As students at a London university, we do not always appreciate the capital city enough. We take places close to us for granted. However, I was given the opportunity to study English and History at Queen Mary and I am making the most of it! Being at the heart of London, I have access to so many attractions and places to visit. You need a couple of years to fully experience and engage with the city. I never saw myself living in London, and yet here I am, accomplishing a dream that I never knew I had!
My interests lie in photography and history. So, a good place to start my exploration was at museums. The best thing about them is that they are completely free to visit and there are so many to choose from in London alone. I was lucky enough to go to the Victoria and Albert Museum for my module ‘Literatures in Time’ last year. Studying English at university is not only about reading books and articles but being able to visit exhibitions and attend lectures on a topic that interests you. In this way, we are actively learning and gaining a deeper understanding about our subject matter. You can either go with a specific motive or just enjoy the artifacts at your leisure.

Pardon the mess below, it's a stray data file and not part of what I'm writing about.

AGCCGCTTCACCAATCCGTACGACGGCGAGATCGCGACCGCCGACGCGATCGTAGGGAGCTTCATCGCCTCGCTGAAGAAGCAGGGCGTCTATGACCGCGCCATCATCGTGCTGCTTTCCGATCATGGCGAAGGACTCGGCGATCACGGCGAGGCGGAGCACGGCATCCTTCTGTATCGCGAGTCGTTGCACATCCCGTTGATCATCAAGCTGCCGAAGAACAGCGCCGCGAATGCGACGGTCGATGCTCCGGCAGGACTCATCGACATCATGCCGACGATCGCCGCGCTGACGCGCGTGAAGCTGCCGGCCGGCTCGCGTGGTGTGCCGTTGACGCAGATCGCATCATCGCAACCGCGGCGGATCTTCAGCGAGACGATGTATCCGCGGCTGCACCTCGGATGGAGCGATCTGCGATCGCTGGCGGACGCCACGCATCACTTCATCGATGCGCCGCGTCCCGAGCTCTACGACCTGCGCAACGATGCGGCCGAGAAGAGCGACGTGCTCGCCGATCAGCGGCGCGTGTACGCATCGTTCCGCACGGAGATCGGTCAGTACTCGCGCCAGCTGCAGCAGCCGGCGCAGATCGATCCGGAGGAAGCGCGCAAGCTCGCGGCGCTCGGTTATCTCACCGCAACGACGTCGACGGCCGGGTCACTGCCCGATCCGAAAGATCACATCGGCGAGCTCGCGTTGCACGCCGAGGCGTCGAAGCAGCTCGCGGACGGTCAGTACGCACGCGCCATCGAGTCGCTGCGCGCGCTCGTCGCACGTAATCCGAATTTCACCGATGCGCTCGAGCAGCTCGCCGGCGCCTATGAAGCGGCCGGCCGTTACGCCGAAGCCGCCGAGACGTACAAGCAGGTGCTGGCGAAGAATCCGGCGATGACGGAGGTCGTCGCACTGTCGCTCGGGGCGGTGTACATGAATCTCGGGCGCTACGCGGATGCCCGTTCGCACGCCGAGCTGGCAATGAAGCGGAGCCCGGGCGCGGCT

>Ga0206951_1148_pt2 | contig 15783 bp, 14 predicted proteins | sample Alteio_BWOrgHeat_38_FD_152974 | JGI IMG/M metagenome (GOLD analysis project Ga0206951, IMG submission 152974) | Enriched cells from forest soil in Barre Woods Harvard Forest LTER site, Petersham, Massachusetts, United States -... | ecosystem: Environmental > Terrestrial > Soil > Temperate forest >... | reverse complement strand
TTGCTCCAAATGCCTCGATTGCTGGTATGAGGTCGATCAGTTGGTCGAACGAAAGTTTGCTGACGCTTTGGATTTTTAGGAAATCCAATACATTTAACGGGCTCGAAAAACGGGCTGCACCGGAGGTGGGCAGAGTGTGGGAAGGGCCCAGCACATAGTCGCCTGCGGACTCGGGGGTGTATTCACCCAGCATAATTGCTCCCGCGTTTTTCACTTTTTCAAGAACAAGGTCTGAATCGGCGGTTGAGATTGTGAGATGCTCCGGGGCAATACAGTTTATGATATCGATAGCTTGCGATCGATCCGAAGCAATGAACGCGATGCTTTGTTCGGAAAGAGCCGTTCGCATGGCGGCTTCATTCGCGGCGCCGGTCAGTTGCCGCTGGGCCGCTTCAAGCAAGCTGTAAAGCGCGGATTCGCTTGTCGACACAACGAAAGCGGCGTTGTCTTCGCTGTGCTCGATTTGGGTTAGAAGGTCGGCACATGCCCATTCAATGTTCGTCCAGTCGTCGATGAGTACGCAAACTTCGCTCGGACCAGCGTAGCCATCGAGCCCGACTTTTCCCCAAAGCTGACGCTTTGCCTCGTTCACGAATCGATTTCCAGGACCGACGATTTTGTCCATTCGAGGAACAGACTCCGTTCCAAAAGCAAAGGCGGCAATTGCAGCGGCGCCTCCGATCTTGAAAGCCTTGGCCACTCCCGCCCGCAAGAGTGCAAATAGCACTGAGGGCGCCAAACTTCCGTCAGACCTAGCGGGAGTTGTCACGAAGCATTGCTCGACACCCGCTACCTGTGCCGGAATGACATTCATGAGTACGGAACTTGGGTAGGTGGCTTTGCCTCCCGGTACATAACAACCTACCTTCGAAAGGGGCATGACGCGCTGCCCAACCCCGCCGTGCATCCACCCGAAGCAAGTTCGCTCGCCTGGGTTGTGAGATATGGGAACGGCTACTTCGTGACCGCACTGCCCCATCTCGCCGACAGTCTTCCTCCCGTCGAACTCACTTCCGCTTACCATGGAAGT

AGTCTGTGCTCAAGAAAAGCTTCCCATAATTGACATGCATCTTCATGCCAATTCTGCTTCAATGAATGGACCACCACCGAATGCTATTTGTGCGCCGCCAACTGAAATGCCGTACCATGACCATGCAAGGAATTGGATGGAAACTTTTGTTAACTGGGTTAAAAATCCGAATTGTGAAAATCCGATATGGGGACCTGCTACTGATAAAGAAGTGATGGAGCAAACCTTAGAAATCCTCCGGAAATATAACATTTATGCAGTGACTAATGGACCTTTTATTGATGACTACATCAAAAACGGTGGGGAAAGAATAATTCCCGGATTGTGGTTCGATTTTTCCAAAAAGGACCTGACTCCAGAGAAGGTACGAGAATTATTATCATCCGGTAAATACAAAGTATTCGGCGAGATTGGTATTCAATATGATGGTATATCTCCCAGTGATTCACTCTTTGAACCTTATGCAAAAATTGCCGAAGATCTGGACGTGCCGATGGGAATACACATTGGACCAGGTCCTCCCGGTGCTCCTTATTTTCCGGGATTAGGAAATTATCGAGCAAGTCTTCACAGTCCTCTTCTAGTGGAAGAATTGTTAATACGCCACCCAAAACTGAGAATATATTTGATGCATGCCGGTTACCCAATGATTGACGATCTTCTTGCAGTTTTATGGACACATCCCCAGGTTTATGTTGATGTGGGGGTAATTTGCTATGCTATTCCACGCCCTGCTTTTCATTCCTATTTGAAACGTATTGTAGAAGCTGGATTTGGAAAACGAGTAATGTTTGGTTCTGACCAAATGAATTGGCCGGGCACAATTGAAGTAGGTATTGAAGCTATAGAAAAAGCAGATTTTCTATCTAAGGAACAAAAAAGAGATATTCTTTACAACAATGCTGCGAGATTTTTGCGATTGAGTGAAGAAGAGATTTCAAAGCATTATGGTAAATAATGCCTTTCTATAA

Not only does the Victoria and Albert Museum’s collection span two thousand years of art, it also covers work from all parts of the world. So if there is a particular period or culture you want to research, you can do so by admiring the products of their time and the changes that occurred since. You can make your own judgement as to whether there are similar traits within different cultures, as England is a multicultural country. There is beauty in the mixture of backgrounds and traditions as it indicates assimilation and appreciation of one another.